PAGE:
Then, it seems my traveling stopped. When I went to college, I got comfortable on campus and did very little traveling after that.

Jeremy traveled a lot as a kid. He had parents who made it a point to take the family on vacations regularly. They also traveled a lot for his brother’s basketball and track teams. They went all over the country to play, so the whole family got a bit of travel from that. As an adult, Jeremy has traveled a lot. He’s been to Mexico with his buddy Dave; they also went to the Smokey Mountains; Jeremy loves Colorado and has family in California.

One of the reasons we want to go full time in The Girl Next Door is for travel. There is a sense of freedom that comes with travel, much like being debt free. Once our debt is paid off, we both want to travel. Living a simplified, smaller life at home will help us do that. If we are paying less for lodging, we can go more places. Plus, The Girl Next Door can get us there and will make us slow down to enjoy our surroundings. We want to live smaller now to pay off our debt so that later, we can live to travel. The list of places we’d like to visit grows daily. We don’t want to just RV everywhere; we want to see the world.

We will always have our roots that tie us to our family and friends at home. We will always be loved somewhere in the world. A this point, we both feel it’s time for us to fly.

To start it off, tomorrow I leave for Mexico. I am going to do some personal care work for a client going there for treatment. Jeremy and I are both nervous for me, but it should be an interesting and exciting trip. It’s important that he pushes his anxiety a bit and that I remember my meds to take them while I’m there. We wouldn’t want this to hurt our mental health more. I may not have access to a computer or internet while I’m there. Just know that I’ll be taking pictures and fill you all in when I return. Enjoy your week and your Christmas preparations. Have a great day and I’ll see you on the road.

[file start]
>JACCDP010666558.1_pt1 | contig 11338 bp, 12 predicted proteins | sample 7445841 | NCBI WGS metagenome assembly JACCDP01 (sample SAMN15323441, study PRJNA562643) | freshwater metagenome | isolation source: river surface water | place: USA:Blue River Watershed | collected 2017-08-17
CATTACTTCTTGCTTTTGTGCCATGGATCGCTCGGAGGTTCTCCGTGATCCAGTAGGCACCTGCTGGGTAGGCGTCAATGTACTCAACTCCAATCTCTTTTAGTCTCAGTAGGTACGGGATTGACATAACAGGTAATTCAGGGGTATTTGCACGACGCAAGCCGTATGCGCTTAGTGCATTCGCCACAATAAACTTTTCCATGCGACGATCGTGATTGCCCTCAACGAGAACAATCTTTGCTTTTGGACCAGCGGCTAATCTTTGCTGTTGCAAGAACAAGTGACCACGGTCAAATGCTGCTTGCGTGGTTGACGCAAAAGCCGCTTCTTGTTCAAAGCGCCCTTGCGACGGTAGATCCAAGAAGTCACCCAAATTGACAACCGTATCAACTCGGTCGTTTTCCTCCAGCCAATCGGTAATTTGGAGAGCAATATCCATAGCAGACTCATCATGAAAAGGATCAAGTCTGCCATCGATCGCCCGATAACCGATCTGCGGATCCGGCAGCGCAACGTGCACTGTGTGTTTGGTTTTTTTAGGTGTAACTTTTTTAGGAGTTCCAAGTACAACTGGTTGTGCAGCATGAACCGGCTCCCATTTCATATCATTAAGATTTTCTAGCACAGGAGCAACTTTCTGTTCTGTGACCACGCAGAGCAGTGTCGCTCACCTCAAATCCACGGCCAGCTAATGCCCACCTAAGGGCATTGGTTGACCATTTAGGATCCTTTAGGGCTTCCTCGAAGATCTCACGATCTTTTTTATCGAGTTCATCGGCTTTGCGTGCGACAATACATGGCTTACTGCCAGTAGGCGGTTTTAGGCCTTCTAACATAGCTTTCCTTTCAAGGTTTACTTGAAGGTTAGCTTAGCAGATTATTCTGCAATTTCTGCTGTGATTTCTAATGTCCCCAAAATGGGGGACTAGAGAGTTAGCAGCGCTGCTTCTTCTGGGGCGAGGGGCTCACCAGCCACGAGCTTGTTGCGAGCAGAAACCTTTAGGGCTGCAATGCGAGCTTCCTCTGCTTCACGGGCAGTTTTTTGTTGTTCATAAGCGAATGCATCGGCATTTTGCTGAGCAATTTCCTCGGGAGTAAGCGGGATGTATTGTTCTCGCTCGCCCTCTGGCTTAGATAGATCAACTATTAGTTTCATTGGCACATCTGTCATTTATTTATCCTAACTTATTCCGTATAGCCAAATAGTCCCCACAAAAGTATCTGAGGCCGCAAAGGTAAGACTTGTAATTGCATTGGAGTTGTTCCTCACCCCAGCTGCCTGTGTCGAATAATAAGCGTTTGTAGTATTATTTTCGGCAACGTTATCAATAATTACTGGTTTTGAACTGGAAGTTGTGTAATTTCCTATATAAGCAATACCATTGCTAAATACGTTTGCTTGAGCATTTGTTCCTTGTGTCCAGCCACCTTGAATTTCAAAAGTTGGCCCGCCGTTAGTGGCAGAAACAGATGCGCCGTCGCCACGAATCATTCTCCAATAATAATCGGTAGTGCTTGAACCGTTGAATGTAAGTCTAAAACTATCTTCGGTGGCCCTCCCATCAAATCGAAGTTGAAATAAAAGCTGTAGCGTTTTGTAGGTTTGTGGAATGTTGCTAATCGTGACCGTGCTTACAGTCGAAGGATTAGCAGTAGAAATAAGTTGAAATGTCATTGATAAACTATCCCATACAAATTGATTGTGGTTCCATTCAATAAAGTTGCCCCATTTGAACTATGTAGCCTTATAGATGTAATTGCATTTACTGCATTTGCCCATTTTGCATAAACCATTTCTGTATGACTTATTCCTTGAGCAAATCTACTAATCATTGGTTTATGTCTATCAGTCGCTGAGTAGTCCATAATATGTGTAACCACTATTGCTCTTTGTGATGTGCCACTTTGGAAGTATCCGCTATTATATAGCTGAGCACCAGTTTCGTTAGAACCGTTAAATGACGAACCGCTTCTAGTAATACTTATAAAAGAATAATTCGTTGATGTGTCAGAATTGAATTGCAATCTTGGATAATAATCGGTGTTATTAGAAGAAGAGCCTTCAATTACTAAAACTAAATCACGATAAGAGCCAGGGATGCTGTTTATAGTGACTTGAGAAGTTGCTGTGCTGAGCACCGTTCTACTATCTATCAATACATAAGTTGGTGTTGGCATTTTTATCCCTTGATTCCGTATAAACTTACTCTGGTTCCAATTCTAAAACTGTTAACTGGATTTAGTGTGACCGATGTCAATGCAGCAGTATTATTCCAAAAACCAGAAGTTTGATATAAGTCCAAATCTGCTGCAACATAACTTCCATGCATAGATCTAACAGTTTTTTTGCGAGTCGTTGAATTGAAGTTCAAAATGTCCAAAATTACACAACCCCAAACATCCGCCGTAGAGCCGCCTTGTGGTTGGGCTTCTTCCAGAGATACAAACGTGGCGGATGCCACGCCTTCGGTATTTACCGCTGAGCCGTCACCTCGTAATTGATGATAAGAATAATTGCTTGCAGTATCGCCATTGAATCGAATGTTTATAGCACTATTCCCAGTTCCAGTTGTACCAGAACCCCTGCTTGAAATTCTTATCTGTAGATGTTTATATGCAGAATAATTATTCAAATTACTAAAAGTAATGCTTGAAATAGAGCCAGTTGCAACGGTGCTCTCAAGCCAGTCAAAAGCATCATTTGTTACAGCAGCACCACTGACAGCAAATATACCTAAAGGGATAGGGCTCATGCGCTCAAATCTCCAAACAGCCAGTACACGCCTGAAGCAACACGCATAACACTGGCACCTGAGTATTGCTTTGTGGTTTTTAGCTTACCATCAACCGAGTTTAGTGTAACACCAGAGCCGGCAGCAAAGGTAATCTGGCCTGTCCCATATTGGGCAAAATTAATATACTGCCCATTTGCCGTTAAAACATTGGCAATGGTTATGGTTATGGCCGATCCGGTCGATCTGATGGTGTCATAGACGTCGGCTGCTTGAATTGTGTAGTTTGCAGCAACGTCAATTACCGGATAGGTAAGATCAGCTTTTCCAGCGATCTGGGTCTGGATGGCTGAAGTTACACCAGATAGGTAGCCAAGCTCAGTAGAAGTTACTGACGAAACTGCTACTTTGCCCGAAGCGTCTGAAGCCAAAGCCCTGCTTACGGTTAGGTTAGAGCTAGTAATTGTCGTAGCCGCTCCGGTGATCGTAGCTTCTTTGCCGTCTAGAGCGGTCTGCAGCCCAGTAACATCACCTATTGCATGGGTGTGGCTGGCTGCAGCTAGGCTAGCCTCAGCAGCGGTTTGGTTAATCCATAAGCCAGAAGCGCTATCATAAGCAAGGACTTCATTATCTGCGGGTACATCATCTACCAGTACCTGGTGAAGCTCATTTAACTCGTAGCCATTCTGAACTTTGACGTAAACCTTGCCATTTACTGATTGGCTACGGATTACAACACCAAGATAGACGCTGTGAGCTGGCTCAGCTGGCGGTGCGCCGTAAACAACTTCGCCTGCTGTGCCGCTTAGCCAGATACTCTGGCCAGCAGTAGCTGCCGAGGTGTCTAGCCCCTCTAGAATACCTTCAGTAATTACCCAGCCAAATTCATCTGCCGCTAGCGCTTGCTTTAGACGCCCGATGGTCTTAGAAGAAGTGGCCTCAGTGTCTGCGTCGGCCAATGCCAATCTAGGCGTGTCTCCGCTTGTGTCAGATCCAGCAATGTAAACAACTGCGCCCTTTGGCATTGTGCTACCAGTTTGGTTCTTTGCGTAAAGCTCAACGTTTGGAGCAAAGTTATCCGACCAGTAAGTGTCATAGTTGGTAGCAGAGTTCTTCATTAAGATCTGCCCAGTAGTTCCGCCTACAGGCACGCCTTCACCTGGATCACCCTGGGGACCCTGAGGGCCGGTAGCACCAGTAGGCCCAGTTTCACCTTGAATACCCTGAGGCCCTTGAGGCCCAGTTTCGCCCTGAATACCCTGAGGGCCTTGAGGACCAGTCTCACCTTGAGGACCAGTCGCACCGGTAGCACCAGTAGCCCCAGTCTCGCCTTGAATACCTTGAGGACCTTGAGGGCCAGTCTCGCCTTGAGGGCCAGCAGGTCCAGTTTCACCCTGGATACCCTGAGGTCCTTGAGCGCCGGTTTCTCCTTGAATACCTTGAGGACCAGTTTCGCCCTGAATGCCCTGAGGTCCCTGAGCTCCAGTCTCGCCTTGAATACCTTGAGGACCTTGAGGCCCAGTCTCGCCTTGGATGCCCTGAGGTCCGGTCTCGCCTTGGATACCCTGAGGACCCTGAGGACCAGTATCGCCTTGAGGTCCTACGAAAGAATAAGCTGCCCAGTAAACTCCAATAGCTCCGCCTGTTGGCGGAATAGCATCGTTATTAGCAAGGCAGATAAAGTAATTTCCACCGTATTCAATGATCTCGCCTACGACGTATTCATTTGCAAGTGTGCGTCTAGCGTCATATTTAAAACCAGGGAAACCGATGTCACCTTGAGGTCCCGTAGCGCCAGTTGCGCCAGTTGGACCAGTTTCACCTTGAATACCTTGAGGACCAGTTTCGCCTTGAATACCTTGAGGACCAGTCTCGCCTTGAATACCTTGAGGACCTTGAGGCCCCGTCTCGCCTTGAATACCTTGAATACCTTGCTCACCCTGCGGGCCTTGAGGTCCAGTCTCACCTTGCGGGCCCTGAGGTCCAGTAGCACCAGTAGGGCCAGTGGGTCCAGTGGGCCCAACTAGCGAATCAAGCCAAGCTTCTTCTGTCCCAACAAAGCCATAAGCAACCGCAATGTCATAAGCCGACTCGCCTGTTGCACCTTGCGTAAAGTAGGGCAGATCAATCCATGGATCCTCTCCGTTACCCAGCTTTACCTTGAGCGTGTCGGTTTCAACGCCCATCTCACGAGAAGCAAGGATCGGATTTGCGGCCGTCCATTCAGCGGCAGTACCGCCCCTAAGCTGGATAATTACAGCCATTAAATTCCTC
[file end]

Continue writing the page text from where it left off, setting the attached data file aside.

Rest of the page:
First blog post

This is our very first post. Yay!! Most of the “me” and “I” discussion will be by Candy. If Jeremy takes over for an entry, we’ll make sure to make that clear.

We have been talking about doing a tiny house for about 3 years. Early in 2016, we decided we needed to get really serious about paying off our debt. The main thing taking income from us is our rent. Right now, we’re paying $850/month just for the place we stay. It’s beautiful and the perfect size if we still had a family life. The problem is that we don’t.

We never really have had a regular family life. Jeremy was married and divorced before I came along. In that first marriage, he was blessed with 2 boys. Those boys have now grown into young men. When I came along, they were 10 and 5. So, I’ve gotten to be a part of their life for half of it so far. Because of the blended family, our “regular family life” consisted for years of the boys going back and forth every other week. They’d stay with us one week, the next week with their mom. Thankfully, she lived in the same town for most of it, so they didn’t have to be driven for school or miss their friends. But we’ve always had an ever changing schedule of kids/no kids, sports/no sports, triple laundry/no laundry.